By: Richard Villadoniga
Published: November 5, 2009
Gary Nabhan, of the Renewing America’s Food Traditions Alliance and an award-winning writer on food biodiversity, visited St. Augustine recently to research St. Johns County’s datil pepper.
Several years ago. Nabhan first nominated the datil pepper for the Slow Food Ark of Taste, a “Hall of Fame” for rare but flavorful regional foods. Now he and two colleagues are looking at how climate change is affecting food supply, particularly with regard to its impacts on rare, place-based heritage foods.
With the help of Chef Kurt Friese of Iowa City and Kraig Kraft, an agroecologist, Nabhan is touring North America to get a better sense of how culinary traditions are adjusting to changes in the climate and ecosystems.
“We just got back from a trip to northern Mexico, just over the Arizona border. We were looking at a pepper that is harvested there called the chiltepin, which was recently hit by a hurricane that dumped 22 inches of rain in the desert in one day,” Nabhan said. “Because it’s the only native wild pepper in North America, we’ve been worried that storms, floods, and even drought are reducing its availability,”
Kraft is also worried.
“We’re using chiles as just one lens for looking at climate change,” Kraft said. “People have this image of melting icebergs and drowning polar bears, but climate change is already affecting our food traditions and where certain crops can be grown. In the future, all that we know about modern farming might have to be reconsidered.”
Studying the effects of climate change on chiles makes sense when you reflect on how universal they are in global cooking.
“Chiles are the world’s No. 1 condiment,” Friese said. “From a chef’s perspective, climate change might have a tremendous effect on how and what we eat in the future.”
On a mission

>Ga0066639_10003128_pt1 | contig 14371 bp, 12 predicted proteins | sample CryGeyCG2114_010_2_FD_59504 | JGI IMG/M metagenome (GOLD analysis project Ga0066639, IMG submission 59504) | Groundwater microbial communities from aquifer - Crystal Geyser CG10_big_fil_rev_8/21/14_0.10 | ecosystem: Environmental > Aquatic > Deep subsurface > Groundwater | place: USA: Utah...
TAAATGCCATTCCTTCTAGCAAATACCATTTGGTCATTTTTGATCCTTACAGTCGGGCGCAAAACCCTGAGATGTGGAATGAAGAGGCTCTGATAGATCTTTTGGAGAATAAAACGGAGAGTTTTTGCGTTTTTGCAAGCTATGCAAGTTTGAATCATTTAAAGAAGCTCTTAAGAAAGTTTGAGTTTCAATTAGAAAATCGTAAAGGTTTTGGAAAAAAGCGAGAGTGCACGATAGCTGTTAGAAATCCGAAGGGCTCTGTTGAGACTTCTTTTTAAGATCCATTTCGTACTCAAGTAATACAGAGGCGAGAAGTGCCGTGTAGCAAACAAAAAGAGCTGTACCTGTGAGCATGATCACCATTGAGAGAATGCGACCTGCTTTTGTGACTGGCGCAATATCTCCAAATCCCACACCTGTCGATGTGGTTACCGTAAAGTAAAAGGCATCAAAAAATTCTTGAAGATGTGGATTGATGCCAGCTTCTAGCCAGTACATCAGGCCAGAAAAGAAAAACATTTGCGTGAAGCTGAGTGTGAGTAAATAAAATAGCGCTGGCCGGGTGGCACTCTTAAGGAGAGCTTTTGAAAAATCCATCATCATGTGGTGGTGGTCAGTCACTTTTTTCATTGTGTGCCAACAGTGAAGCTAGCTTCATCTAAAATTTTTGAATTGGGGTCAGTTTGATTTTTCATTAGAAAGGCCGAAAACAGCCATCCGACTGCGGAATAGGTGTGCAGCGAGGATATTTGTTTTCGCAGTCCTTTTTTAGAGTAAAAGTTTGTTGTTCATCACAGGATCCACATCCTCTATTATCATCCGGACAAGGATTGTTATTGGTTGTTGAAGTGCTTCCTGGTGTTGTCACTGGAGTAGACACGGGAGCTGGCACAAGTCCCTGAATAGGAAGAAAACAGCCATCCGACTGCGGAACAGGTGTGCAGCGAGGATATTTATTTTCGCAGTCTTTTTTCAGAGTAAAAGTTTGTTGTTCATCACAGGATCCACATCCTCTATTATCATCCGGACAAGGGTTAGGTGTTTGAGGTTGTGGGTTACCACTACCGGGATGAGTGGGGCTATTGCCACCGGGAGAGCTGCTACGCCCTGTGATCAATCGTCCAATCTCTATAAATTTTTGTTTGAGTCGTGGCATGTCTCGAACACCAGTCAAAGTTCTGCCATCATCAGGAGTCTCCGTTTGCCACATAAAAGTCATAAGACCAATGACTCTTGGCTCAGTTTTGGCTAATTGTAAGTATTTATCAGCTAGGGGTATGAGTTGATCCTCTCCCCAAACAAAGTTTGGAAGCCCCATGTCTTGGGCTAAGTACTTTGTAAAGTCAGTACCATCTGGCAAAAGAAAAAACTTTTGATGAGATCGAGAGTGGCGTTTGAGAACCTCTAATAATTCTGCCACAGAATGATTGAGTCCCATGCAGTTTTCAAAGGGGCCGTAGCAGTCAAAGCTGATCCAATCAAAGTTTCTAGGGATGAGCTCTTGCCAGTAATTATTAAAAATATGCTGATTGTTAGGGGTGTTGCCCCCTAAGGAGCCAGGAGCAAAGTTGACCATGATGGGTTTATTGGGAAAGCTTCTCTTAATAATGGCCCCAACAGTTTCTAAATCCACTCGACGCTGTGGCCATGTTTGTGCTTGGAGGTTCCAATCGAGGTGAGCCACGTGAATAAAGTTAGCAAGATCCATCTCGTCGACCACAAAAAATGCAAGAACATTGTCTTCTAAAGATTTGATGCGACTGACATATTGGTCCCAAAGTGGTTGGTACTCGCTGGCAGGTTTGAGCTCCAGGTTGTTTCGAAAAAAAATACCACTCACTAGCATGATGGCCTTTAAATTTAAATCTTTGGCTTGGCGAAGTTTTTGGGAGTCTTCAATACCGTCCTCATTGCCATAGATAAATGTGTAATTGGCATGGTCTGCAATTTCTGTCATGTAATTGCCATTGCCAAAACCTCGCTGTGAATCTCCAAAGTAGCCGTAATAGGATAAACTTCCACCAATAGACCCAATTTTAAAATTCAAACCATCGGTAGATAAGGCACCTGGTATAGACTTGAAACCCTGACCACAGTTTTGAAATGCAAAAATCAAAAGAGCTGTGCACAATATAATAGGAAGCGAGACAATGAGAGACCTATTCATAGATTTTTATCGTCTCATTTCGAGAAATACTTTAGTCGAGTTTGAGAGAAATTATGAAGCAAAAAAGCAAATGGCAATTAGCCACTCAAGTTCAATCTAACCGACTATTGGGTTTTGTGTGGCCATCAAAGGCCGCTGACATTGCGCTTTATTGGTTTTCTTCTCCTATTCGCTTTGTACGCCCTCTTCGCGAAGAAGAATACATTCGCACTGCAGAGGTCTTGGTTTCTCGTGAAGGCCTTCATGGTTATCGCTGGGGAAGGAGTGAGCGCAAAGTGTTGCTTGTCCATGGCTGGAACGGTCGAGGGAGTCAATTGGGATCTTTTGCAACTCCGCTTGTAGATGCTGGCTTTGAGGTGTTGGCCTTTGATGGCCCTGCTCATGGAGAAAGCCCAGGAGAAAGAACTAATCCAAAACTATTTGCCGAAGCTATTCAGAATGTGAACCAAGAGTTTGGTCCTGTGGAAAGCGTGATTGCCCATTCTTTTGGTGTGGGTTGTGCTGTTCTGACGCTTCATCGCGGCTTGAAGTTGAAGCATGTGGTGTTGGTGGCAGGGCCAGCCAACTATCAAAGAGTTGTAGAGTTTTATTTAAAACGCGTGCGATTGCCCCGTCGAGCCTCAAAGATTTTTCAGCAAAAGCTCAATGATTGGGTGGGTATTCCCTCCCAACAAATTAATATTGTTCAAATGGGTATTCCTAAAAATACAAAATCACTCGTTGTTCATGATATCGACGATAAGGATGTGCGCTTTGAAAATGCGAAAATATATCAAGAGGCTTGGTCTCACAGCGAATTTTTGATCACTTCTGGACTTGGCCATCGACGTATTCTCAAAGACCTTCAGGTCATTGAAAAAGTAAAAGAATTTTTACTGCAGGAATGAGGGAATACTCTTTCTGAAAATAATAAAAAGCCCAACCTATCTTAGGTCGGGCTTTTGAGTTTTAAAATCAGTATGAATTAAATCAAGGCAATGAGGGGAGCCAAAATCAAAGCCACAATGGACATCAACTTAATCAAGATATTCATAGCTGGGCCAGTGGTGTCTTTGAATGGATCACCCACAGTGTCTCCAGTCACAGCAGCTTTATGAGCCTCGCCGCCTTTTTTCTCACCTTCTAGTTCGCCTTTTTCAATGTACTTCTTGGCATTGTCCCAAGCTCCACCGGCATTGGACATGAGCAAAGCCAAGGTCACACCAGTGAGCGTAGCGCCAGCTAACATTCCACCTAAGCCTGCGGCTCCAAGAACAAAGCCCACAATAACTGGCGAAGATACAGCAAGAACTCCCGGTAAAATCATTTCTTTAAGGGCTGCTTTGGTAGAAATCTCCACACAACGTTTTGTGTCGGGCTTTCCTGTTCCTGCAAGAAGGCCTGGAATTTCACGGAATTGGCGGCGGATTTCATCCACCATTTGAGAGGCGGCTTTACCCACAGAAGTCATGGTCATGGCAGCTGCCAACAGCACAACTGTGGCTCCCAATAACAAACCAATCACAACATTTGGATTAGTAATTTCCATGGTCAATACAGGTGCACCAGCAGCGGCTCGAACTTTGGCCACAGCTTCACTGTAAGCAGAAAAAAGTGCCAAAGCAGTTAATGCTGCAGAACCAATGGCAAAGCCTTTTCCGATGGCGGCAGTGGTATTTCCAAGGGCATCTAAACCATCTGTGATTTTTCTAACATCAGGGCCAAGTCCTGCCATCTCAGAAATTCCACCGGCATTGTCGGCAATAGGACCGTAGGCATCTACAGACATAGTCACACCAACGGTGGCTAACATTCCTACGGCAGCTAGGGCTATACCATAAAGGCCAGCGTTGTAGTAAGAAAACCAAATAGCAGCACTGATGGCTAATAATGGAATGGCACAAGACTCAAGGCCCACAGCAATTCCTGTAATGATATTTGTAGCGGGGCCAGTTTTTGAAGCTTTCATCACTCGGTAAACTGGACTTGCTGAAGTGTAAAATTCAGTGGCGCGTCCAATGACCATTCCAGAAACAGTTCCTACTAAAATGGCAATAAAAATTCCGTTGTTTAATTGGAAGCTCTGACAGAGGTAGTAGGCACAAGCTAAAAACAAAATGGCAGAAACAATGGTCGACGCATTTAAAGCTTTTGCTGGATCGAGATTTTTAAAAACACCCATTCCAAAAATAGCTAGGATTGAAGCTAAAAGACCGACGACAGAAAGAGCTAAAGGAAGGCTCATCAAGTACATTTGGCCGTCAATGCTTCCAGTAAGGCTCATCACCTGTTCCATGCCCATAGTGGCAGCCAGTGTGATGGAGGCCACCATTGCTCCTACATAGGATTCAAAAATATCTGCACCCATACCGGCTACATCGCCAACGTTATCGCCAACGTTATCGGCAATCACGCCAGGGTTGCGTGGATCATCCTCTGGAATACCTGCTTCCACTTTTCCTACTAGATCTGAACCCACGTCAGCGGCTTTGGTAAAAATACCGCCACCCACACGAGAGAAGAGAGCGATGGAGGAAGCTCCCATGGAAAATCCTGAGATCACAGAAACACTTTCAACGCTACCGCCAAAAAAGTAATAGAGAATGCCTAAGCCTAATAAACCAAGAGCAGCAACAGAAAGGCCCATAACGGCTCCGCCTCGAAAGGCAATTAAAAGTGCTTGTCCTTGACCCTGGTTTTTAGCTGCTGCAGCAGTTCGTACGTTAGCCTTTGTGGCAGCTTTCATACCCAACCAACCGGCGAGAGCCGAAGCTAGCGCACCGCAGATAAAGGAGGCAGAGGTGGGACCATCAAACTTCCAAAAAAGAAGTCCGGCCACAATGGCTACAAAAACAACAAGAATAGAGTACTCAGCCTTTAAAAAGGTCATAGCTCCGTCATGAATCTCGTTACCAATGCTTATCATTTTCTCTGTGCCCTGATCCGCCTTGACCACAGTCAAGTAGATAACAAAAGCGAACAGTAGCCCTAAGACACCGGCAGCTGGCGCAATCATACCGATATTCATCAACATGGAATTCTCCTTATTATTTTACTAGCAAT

While in St. Augustine, the trio visited the First Coast Technical College and met with Chef David Bearl, whose culinary arts department experiments with datils. The school’s greenhouse is home to thousands of datil pepper bushes. Bearl and his students are investigating new products to expand the market for Datils.
Marcia McQuaig, owner of Minorcan Datil Pepper Products, also received a visit from the group, which was impressed with the variety of items her company sells. The group sampled some of them before meeting with farmers in Hastings, then feasted on datil-spiked pilau at Johnny’s Kitchen. Johnny Barnes, the owner of the Hastings eatery, presented the three men with homemade datil vinegar to take home with them.
“I just wanted to make sure they left with a little bit of St. Johns County with them,” Barnes said.
While in town, the group spoke to the St. Johns County Commission in support of local agriculture and encouraged them to consider agritourism as a future source of revenue.
“St. Johns County has a lot of potential to promote heritage tourism through its rich farming history, the datil included. Many areas around the country are finding that preserving agricultural lands makes good economic sense and adds to the community’s cultural fabric,” Nabhan said.
Before leaving St. Augustine, the men attended a dinner featuring local foods, sponsored by members of Slow Food First Coast, a local non-profit organization that supports the area’s family farms and food traditions. Nabhan’s colleague Chef Friese is on the board of directors of Slow Food USA and worked with Slow Food First Coast to celebrate the datil pepper’s boarding onto the Ark of Taste, a list of culturally significant and endangered American foods.